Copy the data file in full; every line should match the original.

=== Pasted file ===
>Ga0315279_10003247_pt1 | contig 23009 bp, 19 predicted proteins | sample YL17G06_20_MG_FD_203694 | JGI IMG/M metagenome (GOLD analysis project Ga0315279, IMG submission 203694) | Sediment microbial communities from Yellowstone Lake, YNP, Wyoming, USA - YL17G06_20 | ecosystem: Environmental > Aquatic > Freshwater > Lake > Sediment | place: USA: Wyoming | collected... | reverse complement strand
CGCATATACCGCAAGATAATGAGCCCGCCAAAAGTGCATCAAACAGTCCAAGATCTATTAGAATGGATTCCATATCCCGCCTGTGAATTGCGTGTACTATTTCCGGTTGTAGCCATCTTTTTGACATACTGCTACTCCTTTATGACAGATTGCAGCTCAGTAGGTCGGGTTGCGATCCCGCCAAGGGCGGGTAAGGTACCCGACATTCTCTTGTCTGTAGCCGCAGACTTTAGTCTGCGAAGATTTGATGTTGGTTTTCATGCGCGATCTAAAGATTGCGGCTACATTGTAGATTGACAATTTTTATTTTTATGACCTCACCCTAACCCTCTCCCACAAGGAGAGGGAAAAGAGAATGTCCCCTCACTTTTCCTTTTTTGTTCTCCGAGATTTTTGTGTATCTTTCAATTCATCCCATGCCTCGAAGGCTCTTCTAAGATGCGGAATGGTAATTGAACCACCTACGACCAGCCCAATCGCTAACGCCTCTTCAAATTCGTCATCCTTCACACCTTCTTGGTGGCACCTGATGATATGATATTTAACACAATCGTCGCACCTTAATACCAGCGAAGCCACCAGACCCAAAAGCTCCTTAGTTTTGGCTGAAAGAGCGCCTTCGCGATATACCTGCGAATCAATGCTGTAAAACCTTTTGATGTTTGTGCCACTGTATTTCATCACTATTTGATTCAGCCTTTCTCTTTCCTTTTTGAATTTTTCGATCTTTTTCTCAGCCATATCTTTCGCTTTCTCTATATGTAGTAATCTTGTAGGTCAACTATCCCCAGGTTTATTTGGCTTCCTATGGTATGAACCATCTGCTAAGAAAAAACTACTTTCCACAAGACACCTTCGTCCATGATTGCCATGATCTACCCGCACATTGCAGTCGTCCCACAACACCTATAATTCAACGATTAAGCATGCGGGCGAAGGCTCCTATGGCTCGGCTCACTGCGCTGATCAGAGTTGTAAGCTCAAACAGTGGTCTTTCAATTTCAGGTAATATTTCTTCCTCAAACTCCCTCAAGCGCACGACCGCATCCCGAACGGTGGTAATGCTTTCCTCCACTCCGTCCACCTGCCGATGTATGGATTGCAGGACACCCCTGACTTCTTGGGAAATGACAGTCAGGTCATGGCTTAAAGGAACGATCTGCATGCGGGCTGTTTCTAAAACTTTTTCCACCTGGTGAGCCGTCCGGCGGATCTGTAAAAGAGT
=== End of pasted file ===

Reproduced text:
>Ga0315279_10003247_pt1 | contig 23009 bp, 19 predicted proteins | sample YL17G06_20_MG_FD_203694 | JGI IMG/M metagenome (GOLD analysis project Ga0315279, IMG submission 203694) | Sediment microbial communities from Yellowstone Lake, YNP, Wyoming, USA - YL17G06_20 | ecosystem: Environmental > Aquatic > Freshwater > Lake > Sediment | place: USA: Wyoming | collected... | reverse complement strand
CGCATATACCGCAAGATAATGAGCCCGCCAAAAGTGCATCAAACAGTCCAAGATCTATTAGAATGGATTCCATATCCCGCCTGTGAATTGCGTGTACTATTTCCGGTTGTAGCCATCTTTTTGACATACTGCTACTCCTTTATGACAGATTGCAGCTCAGTAGGTCGGGTTGCGATCCCGCCAAGGGCGGGTAAGGTACCCGACATTCTCTTGTCTGTAGCCGCAGACTTTAGTCTGCGAAGATTTGATGTTGGTTTTCATGCGCGATCTAAAGATTGCGGCTACATTGTAGATTGACAATTTTTATTTTTATGACCTCACCCTAACCCTCTCCCACAAGGAGAGGGAAAAGAGAATGTCCCCTCACTTTTCCTTTTTTGTTCTCCGAGATTTTTGTGTATCTTTCAATTCATCCCATGCCTCGAAGGCTCTTCTAAGATGCGGAATGGTAATTGAACCACCTACGACCAGCCCAATCGCTAACGCCTCTTCAAATTCGTCATCCTTCACACCTTCTTGGTGGCACCTGATGATATGATATTTAACACAATCGTCGCACCTTAATACCAGCGAAGCCACCAGACCCAAAAGCTCCTTAGTTTTGGCTGAAAGAGCGCCTTCGCGATATACCTGCGAATCAATGCTGTAAAACCTTTTGATGTTTGTGCCACTGTATTTCATCACTATTTGATTCAGCCTTTCTCTTTCCTTTTTGAATTTTTCGATCTTTTTCTCAGCCATATCTTTCGCTTTCTCTATATGTAGTAATCTTGTAGGTCAACTATCCCCAGGTTTATTTGGCTTCCTATGGTATGAACCATCTGCTAAGAAAAAACTACTTTCCACAAGACACCTTCGTCCATGATTGCCATGATCTACCCGCACATTGCAGTCGTCCCACAACACCTATAATTCAACGATTAAGCATGCGGGCGAAGGCTCCTATGGCTCGGCTCACTGCGCTGATCAGAGTTGTAAGCTCAAACAGTGGTCTTTCAATTTCAGGTAATATTTCTTCCTCAAACTCCCTCAAGCGCACGACCGCATCCCGAACGGTGGTAATGCTTTCCTCCACTCCGTCCACCTGCCGATGTATGGATTGCAGGACACCCCTGACTTCTTGGGAAATGACAGTCAGGTCATGGCTTAAAGGAACGATCTGCATGCGGGCTGTTTCTAAAACTTTTTCCACCTGGTGAGCCGTCCGGCGGATCTGTAAAAGAGT